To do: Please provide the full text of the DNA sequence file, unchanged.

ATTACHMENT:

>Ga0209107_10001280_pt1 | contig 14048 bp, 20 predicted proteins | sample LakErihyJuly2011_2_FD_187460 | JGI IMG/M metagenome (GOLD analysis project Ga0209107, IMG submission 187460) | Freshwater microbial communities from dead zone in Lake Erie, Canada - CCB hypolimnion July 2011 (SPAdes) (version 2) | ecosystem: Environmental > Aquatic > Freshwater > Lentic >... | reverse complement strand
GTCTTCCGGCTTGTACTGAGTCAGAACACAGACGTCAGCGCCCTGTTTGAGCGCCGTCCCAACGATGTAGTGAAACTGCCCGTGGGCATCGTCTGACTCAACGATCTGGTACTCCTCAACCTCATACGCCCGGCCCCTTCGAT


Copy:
>Ga0209107_10001280_pt1 | contig 14048 bp, 20 predicted proteins | sample LakErihyJuly2011_2_FD_187460 | JGI IMG/M metagenome (GOLD analysis project Ga0209107, IMG submission 187460) | Freshwater microbial communities from dead zone in Lake Erie, Canada - CCB hypolimnion July 2011 (SPAdes) (version 2) | ecosystem: Environmental > Aquatic > Freshwater > Lentic >... | reverse complement strand
GTCTTCCGGCTTGTACTGAGTCAGAACACAGACGTCAGCGCCCTGTTTGAGCGCCGTCCCAACGATGTAGTGAAACTGCCCGTGGGCATCGTCTGACTCAACGATCTGGTACTCCTCAACCTCATACGCCCGGCCCCTTCGAT